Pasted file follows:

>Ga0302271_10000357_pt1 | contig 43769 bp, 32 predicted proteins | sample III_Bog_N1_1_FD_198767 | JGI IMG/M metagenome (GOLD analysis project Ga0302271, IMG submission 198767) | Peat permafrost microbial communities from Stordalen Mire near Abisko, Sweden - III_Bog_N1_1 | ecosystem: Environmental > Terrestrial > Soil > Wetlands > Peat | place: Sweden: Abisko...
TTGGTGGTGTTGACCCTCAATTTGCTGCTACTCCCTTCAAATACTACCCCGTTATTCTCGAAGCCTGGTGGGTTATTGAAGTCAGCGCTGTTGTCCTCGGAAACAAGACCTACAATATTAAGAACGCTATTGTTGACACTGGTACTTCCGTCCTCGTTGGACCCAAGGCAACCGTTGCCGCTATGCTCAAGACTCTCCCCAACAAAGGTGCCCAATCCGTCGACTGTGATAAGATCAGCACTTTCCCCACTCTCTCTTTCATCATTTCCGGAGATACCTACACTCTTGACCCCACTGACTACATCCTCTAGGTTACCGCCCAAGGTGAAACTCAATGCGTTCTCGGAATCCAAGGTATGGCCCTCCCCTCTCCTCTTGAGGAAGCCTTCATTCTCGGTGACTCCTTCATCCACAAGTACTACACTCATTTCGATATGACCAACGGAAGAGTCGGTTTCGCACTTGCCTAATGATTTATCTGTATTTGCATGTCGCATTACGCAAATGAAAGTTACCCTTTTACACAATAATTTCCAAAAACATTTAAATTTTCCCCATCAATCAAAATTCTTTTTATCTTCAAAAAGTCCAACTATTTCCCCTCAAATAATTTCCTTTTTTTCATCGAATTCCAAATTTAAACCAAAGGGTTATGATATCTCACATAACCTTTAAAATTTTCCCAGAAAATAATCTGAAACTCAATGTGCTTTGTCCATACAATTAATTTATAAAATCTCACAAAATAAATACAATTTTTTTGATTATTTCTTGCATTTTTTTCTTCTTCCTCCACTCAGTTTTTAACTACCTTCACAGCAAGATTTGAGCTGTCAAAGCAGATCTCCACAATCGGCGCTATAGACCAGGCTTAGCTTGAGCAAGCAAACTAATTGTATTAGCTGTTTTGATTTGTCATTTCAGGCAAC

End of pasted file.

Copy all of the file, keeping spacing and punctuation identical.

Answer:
>Ga0302271_10000357_pt1 | contig 43769 bp, 32 predicted proteins | sample III_Bog_N1_1_FD_198767 | JGI IMG/M metagenome (GOLD analysis project Ga0302271, IMG submission 198767) | Peat permafrost microbial communities from Stordalen Mire near Abisko, Sweden - III_Bog_N1_1 | ecosystem: Environmental > Terrestrial > Soil > Wetlands > Peat | place: Sweden: Abisko...
TTGGTGGTGTTGACCCTCAATTTGCTGCTACTCCCTTCAAATACTACCCCGTTATTCTCGAAGCCTGGTGGGTTATTGAAGTCAGCGCTGTTGTCCTCGGAAACAAGACCTACAATATTAAGAACGCTATTGTTGACACTGGTACTTCCGTCCTCGTTGGACCCAAGGCAACCGTTGCCGCTATGCTCAAGACTCTCCCCAACAAAGGTGCCCAATCCGTCGACTGTGATAAGATCAGCACTTTCCCCACTCTCTCTTTCATCATTTCCGGAGATACCTACACTCTTGACCCCACTGACTACATCCTCTAGGTTACCGCCCAAGGTGAAACTCAATGCGTTCTCGGAATCCAAGGTATGGCCCTCCCCTCTCCTCTTGAGGAAGCCTTCATTCTCGGTGACTCCTTCATCCACAAGTACTACACTCATTTCGATATGACCAACGGAAGAGTCGGTTTCGCACTTGCCTAATGATTTATCTGTATTTGCATGTCGCATTACGCAAATGAAAGTTACCCTTTTACACAATAATTTCCAAAAACATTTAAATTTTCCCCATCAATCAAAATTCTTTTTATCTTCAAAAAGTCCAACTATTTCCCCTCAAATAATTTCCTTTTTTTCATCGAATTCCAAATTTAAACCAAAGGGTTATGATATCTCACATAACCTTTAAAATTTTCCCAGAAAATAATCTGAAACTCAATGTGCTTTGTCCATACAATTAATTTATAAAATCTCACAAAATAAATACAATTTTTTTGATTATTTCTTGCATTTTTTTCTTCTTCCTCCACTCAGTTTTTAACTACCTTCACAGCAAGATTTGAGCTGTCAAAGCAGATCTCCACAATCGGCGCTATAGACCAGGCTTAGCTTGAGCAAGCAAACTAATTGTATTAGCTGTTTTGATTTGTCATTTCAGGCAAC